For some observers, these two issues may be connected.

New platforms everywhere

Before considering the conflicts of interest to which Perotti-Brown is referring, it is necessary to examine the way that wine communication has changed. Until the end of the 20th century, with the exception of a few newsletters such as the Wine Advocate, most wine criticism was still largely in the hands of traditional publishers whose financial viability relied on copy sales and advertising. In 2000, a decade after the publication of the first web page on any topic, Jancis Robinson MW and Robert Parker launched jancisrobinson.com and eRobertParker.com as subscription services. Five years later, Thierry Desseauve and Michel Bettane, respectively former editor and chief critic of La Revue du Vin de France started their own Bettane+Desseave website, and in 2009 top UK wine writer, Tim Atkin MW opened the digital doors of timatkin.com.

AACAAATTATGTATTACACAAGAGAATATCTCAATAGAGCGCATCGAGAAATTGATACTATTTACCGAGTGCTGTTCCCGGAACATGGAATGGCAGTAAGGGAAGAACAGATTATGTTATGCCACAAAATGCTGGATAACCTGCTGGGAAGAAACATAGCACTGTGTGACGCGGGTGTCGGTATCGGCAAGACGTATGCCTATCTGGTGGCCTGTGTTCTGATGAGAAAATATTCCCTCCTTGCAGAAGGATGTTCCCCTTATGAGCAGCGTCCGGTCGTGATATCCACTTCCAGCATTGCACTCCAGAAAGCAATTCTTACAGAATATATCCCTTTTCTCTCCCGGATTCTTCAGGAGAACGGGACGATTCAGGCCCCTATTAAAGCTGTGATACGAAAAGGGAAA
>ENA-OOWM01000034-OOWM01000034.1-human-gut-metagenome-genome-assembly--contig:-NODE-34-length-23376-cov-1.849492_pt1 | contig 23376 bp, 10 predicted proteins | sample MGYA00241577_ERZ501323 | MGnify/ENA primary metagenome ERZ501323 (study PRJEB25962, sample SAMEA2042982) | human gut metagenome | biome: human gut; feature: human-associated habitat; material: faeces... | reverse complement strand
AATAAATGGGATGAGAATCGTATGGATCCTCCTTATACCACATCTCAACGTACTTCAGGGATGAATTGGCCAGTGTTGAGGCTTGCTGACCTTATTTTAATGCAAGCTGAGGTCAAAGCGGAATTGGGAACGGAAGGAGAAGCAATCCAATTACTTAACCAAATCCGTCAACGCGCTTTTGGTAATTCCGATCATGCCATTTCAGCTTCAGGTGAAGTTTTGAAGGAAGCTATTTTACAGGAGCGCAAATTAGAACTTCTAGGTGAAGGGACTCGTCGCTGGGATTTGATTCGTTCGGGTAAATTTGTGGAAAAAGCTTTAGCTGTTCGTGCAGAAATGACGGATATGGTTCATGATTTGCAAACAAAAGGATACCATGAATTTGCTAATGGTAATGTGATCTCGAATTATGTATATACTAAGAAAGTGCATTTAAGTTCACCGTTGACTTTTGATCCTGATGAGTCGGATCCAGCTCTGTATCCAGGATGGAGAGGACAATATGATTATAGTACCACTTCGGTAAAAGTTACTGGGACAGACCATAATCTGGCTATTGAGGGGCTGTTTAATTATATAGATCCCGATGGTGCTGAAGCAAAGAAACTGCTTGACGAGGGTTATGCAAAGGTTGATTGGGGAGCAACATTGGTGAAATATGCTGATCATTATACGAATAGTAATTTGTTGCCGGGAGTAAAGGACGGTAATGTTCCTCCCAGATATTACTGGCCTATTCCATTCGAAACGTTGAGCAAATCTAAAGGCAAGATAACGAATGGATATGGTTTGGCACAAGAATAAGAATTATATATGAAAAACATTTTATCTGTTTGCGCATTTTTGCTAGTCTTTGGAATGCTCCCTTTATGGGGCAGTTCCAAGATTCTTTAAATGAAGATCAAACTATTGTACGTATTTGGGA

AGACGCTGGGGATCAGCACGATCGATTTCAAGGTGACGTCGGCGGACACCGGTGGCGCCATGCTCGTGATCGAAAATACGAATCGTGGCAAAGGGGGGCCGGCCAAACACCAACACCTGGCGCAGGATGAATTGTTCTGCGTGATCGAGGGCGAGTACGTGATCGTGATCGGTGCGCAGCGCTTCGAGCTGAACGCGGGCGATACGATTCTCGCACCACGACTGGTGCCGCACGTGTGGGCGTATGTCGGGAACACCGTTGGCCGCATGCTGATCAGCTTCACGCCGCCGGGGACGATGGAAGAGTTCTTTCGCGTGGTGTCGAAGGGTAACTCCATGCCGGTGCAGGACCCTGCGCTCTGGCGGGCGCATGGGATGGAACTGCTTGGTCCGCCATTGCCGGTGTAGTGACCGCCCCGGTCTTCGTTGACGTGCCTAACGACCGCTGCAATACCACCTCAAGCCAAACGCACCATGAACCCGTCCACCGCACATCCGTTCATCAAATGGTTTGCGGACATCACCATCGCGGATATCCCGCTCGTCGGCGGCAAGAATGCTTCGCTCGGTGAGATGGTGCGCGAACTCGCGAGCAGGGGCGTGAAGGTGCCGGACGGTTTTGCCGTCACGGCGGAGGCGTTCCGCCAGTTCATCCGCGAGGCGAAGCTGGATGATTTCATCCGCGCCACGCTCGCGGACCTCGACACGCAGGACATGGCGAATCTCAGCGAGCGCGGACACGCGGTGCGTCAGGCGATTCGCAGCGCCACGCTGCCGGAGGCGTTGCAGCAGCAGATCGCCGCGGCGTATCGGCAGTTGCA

The following year, former Wine Spectator senior critic James Suckling, partnered with the Hollywood director, James Orr, to start jamessuckling.com, and, in 2013, after being passed over for the editor-in-chief chair at the Wine Advocate (and seeing the job go to Perrotti-Brown), Antonio Galloni, started his own Vinous.com. Others have followed, most notably former Meininger’s contributor and Decanter Bordeaux correspondent, Jane Anson who launched her own platform called janeanson.com late last year.

Follow the money

While all of these individuals would have claimed that having their own platforms guaranteed their independence and impartiality, over time this has become a little less clear – at least in terms of some of their financing.